My own 2 cents

First of all there are a lot of things one needs to know:

  • The criteria for classifying a hadith are neither carved in stone nor as objective as they may sound but they are subjective or at least the qualifications of scholars are rather subjective due to different reasons, that I want to try to mention. This means yes we may have a general understanding as @Greenix_3 and my definition above pointed at, but some scholars are more lenient than others especially when it comes to the narrator chain (see for example Is there a scale or classification for scholars and their qualification of hadith narrators?) and one hafidh or hadith scholar may have more sources and information available than another. We also need to accept that the people who are checking narrators are human themselves so they may make mistakes, but to avoid this they try to settle a methodology which they try to follow, but they may occasionally fail.
    A prominent example of an issue in this regard is the well-known qari' Hafs ibn Sulayman whom's qur'an riwaya is prevalent today many if not all hadith scholars have his name in their books of du'afa' (you may also refer to the Arabic Wikipedia page). How can a qari' whom's qira'a of the qur'an is followed by many people still be considered as righteous if his hadith narration is regarded as fabricated or weak in best case?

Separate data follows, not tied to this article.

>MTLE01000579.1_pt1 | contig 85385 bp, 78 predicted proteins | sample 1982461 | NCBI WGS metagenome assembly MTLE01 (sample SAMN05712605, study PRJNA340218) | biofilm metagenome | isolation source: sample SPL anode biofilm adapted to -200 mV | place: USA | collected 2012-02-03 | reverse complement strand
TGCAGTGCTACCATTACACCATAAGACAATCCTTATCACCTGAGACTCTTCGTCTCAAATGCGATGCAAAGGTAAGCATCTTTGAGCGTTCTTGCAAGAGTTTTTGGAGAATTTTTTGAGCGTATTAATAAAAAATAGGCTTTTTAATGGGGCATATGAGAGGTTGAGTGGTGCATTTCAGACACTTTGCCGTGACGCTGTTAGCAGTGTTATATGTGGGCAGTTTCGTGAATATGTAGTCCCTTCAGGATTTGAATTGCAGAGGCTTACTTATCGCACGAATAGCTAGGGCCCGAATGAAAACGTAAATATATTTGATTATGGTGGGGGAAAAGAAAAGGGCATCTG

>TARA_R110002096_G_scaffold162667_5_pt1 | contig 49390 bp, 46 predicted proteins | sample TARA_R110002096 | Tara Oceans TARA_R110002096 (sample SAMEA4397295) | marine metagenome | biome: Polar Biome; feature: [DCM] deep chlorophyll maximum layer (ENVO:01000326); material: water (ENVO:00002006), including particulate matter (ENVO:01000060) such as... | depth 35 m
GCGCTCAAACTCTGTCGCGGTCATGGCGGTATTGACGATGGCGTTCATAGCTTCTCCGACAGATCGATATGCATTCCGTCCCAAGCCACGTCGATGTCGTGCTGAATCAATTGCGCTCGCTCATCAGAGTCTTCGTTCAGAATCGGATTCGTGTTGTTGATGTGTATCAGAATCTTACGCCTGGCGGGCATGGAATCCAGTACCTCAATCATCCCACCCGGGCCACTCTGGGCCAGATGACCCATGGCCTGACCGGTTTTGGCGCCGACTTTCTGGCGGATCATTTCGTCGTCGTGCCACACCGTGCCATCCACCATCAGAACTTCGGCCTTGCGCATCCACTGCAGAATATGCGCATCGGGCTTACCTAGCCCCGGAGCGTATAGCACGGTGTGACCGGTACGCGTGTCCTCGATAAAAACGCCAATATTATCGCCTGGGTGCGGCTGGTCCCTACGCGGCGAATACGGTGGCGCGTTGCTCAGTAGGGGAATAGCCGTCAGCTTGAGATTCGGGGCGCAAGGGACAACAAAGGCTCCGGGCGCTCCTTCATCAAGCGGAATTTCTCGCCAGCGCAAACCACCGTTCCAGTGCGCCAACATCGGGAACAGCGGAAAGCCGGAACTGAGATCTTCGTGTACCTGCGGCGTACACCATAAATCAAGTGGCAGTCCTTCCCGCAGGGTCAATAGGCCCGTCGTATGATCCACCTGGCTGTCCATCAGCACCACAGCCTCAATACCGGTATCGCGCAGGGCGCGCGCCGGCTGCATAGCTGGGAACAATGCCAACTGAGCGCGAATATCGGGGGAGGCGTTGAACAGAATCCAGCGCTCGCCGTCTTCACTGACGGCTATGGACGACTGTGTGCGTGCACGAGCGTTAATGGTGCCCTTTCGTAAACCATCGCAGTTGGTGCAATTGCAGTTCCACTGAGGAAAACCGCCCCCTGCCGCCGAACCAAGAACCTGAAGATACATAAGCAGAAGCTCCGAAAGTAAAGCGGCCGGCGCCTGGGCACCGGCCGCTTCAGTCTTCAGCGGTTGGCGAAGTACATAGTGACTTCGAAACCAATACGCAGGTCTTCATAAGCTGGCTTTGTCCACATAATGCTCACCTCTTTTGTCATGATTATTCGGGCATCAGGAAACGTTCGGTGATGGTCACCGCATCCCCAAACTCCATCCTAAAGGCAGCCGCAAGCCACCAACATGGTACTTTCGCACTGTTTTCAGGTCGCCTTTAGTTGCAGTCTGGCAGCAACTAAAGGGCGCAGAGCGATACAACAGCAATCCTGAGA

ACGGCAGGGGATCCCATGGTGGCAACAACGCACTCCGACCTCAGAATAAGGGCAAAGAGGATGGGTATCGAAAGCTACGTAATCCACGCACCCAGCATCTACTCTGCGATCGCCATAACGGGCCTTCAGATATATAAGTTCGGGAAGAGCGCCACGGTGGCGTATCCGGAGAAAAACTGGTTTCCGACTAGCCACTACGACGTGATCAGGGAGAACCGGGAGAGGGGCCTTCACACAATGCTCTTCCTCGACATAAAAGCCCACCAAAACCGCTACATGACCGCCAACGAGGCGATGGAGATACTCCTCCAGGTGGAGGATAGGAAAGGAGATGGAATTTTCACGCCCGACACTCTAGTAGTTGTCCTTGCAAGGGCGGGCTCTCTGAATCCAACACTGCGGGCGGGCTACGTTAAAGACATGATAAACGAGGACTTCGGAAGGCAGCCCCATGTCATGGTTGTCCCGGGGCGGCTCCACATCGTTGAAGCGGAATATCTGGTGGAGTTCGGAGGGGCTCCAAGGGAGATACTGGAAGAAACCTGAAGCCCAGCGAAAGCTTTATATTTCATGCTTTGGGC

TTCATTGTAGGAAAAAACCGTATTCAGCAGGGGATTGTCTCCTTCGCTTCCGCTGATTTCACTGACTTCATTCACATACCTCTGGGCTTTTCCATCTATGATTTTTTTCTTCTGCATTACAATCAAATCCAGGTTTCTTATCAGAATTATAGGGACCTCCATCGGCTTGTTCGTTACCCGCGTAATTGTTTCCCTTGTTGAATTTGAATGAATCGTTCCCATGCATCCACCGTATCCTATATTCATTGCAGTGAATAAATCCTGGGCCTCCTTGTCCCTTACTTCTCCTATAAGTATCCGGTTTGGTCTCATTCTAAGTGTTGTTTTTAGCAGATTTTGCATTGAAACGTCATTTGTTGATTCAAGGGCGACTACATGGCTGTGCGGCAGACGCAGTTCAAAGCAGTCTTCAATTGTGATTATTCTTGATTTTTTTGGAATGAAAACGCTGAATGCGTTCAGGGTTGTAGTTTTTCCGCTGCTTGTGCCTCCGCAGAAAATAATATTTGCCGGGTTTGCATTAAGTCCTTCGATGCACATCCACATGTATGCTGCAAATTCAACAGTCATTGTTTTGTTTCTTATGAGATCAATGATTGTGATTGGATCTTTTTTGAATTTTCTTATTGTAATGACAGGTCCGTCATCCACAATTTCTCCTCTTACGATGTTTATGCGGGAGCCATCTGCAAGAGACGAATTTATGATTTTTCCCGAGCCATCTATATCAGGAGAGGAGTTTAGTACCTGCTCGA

Moreover sometimes one would wish that scholars revised their books at some point of their lives. For example, imam a-Dhahabi made a good summary (Talkhees) of imam abu 'Abdillah al-Hakim of Nishapur's al-Mustadrak in his youth that included many qualifications he later revised or even corrected (see for example Is al Hakims Hadith collection Al Mustadrak reliable?).
  • The criteria for accepting a hadith in a theological context, especially in regards of fiqh is part of the Osol of a madhhab, for example, both imam's Malik and abu Hanifa would reject an ahad hadith if other non-textual sources were stronger according to their ratio and rigor (on this topic check What are basic (osol al fiqh) differences & similarities between the 4 (existing) Legal Sunni Schools: Hanafi, Hanbali, Maliki, & Shafi'i? Charts? and for the topic of ahad hadith this might be of interest How many ahad hadith are there in Sahih Bukhari?). On the other hand, some madhhabs actually consider the textual sources as more essential (among the four madhhabs the Hanbali's more than the Shafi'i's) some of them would even reject non-textual Osol such as qiyas (analogy) at all like ibn Hazm and the dhahiri's did. In other words for some scholars, if on a topic we have only a weak hadith and nothing else at hand this hadith can be regarded as evidence.
    This view besides other reasons had a kind of impact on the theological view of the scholars too so we may find most Hanbali's following the Salafi 'aqidah and Shafi'i's and Maliki's who accept qiyas being mostly Asha'arits and most Hanafi's being Maturidi's.
  • In regards to accepting da'if hadith there's only a general agreement for topics where it comes to good or virtuous deeds such as dhikr du'a and so on.